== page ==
By Michael Gerrish, MS, Experience Life
Have you repeatedly made a commitment to do something and continue to put it off? Or have you thrown yourself into it for a while and then suddenly lost steam? During workouts or other tasks, do you often get impatient, fidgety or easily bored? If these descriptions ring true for you, there may be a hidden cause that could be derailing your efforts: Attention Deficit Disorder (ADD).
ADD is a disorder that is characterized by a problem with concentration and staying focused. People with ADD tend to be easily distracted and have trouble following instruction. Moreover, they’re often forgetful and not well organized. Experts often refer to the following subtypes of ADD: predominantly inattentive, predominantly hyperactive-impulsive, attention-deficit hyperactivity disorder (ADHD) or some combination thereof.
The exact cause of ADD is unknown, though experts suspect there is a relationship between ADD symptoms and an imbalance of certain brain chemicals that help regulate attention and activity (the neurotransmitters dopamine and norepinephrine). Another possible cause is abnormal function of the prefrontal cortical lobe, which causes problems with attention and impulse control.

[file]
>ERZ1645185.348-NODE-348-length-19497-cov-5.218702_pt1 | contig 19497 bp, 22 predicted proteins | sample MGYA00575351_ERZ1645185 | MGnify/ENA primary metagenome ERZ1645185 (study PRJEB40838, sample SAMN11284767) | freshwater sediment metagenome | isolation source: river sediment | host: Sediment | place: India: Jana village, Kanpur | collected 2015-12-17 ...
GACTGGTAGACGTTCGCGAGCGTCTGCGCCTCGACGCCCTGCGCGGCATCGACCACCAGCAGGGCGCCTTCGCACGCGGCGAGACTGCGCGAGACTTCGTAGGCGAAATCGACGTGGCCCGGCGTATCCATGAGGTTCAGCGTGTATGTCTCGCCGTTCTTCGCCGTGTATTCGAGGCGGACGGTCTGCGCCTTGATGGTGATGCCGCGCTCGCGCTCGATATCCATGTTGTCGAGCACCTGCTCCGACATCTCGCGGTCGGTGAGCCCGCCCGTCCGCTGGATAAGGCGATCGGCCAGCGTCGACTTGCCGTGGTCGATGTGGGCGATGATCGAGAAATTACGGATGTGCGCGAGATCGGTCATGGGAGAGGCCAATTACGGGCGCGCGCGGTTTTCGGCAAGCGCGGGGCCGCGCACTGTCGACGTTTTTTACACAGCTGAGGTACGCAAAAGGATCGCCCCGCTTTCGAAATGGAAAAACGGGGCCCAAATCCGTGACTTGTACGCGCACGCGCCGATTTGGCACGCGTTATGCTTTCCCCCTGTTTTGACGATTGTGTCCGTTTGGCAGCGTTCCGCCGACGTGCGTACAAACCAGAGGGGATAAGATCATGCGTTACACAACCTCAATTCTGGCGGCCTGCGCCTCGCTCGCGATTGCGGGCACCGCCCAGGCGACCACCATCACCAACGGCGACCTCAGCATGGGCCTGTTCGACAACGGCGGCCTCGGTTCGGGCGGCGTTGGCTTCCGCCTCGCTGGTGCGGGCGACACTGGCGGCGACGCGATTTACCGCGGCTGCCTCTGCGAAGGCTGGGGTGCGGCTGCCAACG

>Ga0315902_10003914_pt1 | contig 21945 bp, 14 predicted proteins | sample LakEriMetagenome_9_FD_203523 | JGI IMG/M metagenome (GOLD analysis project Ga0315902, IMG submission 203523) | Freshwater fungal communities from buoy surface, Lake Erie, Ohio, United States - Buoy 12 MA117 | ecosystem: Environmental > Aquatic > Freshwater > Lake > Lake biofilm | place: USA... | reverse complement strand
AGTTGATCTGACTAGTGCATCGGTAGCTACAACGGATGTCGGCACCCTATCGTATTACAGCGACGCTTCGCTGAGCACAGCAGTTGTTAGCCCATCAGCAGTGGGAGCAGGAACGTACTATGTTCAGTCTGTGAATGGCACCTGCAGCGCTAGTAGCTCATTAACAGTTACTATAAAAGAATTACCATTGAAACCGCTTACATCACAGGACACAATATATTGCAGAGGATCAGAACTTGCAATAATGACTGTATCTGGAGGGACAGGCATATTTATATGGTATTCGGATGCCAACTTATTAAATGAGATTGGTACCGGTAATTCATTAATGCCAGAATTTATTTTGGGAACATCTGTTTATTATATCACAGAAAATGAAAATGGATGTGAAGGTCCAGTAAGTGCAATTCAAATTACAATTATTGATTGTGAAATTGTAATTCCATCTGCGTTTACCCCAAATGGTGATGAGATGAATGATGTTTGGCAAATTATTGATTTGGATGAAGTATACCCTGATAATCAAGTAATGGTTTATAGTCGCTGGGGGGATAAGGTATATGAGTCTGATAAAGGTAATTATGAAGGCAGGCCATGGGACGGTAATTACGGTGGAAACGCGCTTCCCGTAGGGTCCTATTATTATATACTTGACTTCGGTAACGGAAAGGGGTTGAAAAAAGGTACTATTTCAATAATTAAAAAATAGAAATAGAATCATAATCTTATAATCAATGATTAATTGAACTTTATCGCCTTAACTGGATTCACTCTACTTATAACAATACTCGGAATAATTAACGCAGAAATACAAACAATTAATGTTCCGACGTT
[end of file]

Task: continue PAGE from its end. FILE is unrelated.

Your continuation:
When it comes to fitness, ADD can sabotage your efforts by causing you to procrastinate. You may also skip workouts, fail to complete full sets or get bored easily and quit your workouts early. In fact, ADD can keep you from even beginning a fitness program.
Over the years, as a conditioning consultant, I’ve had many clients who’ve suffered from ADD, most of whom couldn’t lose weight or get fit until their ADD was addressed. One such client, Robert, had a classic case of ADD, but he wasn’t aware of how much it held him back until he began to work out. When I spoke to him for the first time at the gym, he had no clear sense of his goals, he talked in circles and often seemed lost in his thoughts. Moreover, he always appeared restless and couldn’t stay focused on any one thing. Over time, as it became clear he wasn’t achieving his goals, I referred Robert to a physician who was familiar with ADD. Once Robert was diagnosed with ADD and began getting treatment, his demeanor completely changed. Before, whenever I offered Rob advice, he would instantly tune me out. Now he became considerably more attentive, less on edge and more relaxed. In the first month after his diagnosis, he lost 8 pounds and greatly increased his strength. Within six months, he surpassed all of his initial goals.
Next: Do You Have ADD? Self-test